March 26, 2023
Ithaca, NY | 53°F


Junior gives trustees perspective on campus concerns

When he came to Ithaca College as a freshman, junior Josh Keniston had only the vaguest idea of what the board of trustees did.

Junior student trustee Josh Keniston sits outside the Dillingham Center on Tuesday. Keniston, who will serve until 2008, said he hopes to improve student-alumni connections and involve more students in the future of the college. Michael Iannacci/The Ithacan

But this year, the communication management and design major is a full-fledged voting member of the board, where he, along with 29 other members, makes decisions about the college’s budget and policies.

“I want to keep what’s great about Ithaca great, and the parts that need to be improved, I want to improve,” he said.
The board of trustees is the highest governing body at the college. The members meet three times a year and make decisions regarding college policy, faculty tenure and the college’s budget.

Keniston’s first meeting with the board was Oct. 12 at the kick-off to the college’s Capital Campaign. He sits on two board committees: the Academic Policy Committee and the Campus Life and Community Committee. It is an unpaid position.

But the job doesn’t start and end with the meetings. Keniston reads 500 to 600 pages of material — binders full of president’s reports, agendas, college history and new building plans — to prepare for each meeting.

Keniston said he was inspired to apply for the position by Raphael Golberstein ’06, his resident assistant during his freshman year and the student trustee from 2004 to 2006. Golberstein said Keniston has the “maturity, depth and vision” to take on the unique role of student trustee.

“It is a rarity for a college student to be actively involved in setting multimillion-dollar operating and capital budgets, structuring a capital campaign, working through the designs of new buildings [and] approving changes to faculty guidelines,” he said.

Keniston, who describes himself as “confident” and “approachable,” said he wants students to talk with him so he can bring their issues to the board. In order to better understand issues of concern to students, Keniston regularly attends Student Government Association meetings.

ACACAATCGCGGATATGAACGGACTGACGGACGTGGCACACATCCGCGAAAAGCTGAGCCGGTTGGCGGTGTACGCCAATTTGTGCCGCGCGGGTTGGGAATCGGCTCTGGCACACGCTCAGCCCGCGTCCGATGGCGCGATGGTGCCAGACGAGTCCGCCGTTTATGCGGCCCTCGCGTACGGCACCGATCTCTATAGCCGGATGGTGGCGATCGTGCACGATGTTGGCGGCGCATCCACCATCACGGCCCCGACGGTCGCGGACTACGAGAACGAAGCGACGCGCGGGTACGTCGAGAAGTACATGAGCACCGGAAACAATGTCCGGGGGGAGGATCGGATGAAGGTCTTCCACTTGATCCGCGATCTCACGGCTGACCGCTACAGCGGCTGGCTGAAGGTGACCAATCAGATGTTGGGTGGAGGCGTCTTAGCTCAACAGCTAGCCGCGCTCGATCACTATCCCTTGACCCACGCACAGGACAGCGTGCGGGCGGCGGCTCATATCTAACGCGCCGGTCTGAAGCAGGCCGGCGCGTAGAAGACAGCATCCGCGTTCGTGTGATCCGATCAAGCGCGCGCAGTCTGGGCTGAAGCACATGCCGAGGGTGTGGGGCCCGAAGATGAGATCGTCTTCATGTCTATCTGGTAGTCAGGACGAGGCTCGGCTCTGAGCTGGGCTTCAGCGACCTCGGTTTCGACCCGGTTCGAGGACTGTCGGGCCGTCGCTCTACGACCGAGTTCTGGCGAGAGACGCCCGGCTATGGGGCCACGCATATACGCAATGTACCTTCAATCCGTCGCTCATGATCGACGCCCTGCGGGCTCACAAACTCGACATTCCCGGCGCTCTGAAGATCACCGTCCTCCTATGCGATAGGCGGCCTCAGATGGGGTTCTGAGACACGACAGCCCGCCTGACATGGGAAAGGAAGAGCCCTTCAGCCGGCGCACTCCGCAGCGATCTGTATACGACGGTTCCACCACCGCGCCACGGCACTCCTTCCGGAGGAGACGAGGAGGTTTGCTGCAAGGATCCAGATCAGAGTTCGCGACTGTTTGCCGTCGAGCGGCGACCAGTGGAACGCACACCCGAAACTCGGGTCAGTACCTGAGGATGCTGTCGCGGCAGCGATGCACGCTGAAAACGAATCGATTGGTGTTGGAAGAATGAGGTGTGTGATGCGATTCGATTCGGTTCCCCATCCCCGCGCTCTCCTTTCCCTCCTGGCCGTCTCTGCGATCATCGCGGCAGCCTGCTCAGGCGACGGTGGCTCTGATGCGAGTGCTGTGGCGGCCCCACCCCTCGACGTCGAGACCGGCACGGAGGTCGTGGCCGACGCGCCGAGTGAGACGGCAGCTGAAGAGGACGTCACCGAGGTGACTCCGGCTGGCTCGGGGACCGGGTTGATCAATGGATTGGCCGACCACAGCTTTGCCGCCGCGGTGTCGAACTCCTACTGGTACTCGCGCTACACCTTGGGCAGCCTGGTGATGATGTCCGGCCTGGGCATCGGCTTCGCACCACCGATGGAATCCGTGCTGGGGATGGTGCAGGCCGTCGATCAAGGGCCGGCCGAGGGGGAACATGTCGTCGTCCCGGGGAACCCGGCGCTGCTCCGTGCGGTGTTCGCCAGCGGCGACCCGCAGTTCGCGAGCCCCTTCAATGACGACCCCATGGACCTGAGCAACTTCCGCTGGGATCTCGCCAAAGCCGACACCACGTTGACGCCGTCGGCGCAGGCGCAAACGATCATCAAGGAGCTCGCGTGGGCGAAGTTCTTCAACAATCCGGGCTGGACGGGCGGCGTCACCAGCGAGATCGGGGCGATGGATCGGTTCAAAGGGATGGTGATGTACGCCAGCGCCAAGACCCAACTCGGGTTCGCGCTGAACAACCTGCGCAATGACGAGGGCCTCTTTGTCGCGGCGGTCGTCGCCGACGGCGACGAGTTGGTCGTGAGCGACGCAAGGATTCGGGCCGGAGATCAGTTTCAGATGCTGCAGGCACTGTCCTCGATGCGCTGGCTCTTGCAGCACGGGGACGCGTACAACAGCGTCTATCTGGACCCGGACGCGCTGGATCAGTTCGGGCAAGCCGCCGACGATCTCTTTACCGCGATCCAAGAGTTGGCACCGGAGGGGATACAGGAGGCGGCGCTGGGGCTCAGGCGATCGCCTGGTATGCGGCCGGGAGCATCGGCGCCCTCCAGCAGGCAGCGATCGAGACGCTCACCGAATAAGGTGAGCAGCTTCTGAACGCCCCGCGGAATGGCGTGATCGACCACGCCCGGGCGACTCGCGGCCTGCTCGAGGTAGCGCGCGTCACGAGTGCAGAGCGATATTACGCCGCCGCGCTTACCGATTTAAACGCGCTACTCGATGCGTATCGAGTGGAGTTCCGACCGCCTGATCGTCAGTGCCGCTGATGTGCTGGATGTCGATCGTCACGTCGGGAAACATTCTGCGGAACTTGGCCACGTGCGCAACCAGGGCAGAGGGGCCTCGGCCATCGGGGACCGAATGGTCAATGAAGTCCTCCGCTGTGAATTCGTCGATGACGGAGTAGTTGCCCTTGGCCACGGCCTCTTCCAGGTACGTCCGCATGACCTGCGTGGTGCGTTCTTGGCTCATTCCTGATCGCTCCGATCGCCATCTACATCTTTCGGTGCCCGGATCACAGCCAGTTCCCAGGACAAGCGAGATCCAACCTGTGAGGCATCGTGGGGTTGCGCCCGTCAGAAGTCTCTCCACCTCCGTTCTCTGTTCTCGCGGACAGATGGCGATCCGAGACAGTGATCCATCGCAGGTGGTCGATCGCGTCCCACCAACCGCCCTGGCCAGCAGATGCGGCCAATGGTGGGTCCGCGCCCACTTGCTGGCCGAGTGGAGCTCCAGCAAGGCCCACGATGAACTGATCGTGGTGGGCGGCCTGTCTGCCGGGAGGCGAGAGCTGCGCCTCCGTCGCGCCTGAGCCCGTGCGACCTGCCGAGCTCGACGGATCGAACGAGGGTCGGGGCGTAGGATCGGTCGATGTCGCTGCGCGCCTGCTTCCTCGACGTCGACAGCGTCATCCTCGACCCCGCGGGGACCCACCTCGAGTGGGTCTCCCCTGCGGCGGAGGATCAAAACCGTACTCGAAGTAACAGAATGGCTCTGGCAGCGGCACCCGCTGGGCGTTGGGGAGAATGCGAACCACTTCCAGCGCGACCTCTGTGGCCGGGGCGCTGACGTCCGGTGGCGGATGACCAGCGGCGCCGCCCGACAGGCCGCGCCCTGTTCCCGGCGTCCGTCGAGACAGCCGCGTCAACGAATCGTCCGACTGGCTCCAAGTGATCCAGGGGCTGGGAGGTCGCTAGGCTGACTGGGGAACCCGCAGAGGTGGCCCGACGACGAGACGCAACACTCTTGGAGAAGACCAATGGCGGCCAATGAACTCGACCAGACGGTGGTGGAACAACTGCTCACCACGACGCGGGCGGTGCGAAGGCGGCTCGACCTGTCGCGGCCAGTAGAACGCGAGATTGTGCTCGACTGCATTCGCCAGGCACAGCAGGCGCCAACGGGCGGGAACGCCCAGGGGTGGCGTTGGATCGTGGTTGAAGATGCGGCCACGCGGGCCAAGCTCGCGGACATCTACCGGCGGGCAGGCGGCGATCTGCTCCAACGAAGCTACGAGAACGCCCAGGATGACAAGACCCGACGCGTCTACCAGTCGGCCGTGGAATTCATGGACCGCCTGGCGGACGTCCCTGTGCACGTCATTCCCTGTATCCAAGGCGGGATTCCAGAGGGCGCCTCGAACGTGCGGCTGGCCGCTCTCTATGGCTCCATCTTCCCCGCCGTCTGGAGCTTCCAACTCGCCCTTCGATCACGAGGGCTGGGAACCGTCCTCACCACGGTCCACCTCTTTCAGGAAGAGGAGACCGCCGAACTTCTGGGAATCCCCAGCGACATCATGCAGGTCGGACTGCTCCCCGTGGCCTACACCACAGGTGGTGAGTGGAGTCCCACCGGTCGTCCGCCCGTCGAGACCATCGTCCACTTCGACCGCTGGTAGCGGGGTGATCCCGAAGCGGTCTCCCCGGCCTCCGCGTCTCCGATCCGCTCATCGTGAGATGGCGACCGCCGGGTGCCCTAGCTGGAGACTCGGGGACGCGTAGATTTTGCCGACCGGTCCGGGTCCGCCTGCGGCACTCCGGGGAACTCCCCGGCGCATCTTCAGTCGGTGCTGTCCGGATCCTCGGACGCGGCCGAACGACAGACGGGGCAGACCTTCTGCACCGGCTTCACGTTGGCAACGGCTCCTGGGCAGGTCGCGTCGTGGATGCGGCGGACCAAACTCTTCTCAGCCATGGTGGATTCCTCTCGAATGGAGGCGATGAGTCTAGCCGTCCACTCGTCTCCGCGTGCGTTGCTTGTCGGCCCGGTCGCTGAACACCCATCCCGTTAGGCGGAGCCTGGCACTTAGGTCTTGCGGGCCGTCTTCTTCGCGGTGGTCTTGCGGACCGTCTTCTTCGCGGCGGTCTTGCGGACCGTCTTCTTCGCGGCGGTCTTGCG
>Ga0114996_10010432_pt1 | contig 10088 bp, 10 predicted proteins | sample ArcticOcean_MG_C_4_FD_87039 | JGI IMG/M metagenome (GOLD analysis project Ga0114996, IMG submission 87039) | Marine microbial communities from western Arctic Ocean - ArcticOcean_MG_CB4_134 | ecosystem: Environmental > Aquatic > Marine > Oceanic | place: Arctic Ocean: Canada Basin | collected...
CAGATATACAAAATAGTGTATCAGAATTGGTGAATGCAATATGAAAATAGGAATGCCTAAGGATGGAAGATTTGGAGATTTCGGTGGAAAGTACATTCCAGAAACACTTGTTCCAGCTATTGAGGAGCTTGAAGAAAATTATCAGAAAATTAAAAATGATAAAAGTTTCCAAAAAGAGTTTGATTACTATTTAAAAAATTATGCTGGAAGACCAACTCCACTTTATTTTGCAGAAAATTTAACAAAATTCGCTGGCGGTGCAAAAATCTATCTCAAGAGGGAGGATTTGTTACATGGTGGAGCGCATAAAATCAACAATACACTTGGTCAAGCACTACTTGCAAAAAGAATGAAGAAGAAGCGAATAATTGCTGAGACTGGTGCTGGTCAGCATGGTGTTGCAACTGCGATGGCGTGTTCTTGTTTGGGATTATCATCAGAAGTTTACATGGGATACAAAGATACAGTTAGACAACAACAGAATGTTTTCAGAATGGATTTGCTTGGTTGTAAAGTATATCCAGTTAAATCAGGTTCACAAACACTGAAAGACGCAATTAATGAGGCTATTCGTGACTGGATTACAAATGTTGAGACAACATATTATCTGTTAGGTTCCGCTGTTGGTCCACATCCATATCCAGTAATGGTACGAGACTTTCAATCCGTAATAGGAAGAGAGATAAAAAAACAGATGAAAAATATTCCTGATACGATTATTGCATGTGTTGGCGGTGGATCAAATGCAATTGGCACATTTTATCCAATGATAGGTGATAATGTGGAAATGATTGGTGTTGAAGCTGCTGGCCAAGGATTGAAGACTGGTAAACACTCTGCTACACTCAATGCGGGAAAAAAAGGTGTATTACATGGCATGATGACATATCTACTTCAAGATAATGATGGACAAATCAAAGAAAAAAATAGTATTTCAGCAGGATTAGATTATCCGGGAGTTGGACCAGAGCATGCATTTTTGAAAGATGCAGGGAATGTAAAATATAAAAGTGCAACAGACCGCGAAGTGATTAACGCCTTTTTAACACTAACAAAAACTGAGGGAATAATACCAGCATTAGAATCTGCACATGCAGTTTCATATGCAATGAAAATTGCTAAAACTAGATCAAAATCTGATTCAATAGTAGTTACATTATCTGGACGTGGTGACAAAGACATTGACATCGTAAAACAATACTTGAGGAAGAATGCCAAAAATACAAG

“My goal is to get current students more involved in the future of IC,” he said.
Though he is the student trustee, Keniston pointed out that he is not exactly an advocate for the student body.

“I’m not a representative,” he said. “But I can provide a student perspective. I’m not always going to have the answers. I’m not always going to be on your side. But knowing that will make me able to be a better trustee.”

Becoming a student trustee is a three-step process. Keniston submitted his application and was interviewed by students and faculty. Former trustee Golberstein then chose Keniston and two other students to speak to the entire board of trustees at their meeting last May. Keniston was the board’s final selection and will serve until his two-year term ends in 2008.

Keniston grew up in Readfield, Maine, a town with a population of about 2,300. Coming from a small town fueled Keniston’s desire to get involved.

“There is not much going on [there], so you get involved in your high school,” he said.
During his sophomore year, Keniston was a resident assistant in Boothroyd Hall. He was also on the crew team during his freshman and sophomore years.

Peter Johanns, an assistant professor in the television-radio department, teaches Keniston in his Television Direction and Production class. He said Keniston is an ambitious student who can relate easily to others.

“He’s kind of wanting to get to the next level, and I think that’s great,” he said. “He’s always inquiring more about television production than what I might be going over [at that moment].”

Keniston used to be a television-radio major before he switched to communication management and design.

Keniston said he wants to be able to voice the views of students in all of the schools, not just his own. He said he has been bridging the gaps between schools by talking to deans and students from each school.

“I’ve never taken a class in [the school of Health Sciences and Human Performance], so it’s hard for me to understand those aspects of it,” he said. “That’s probably one of my biggest weaknesses.”

But Keniston said he also brings many strengths to his new job.

“I know my place, but I’m not afraid to speak up,” he said.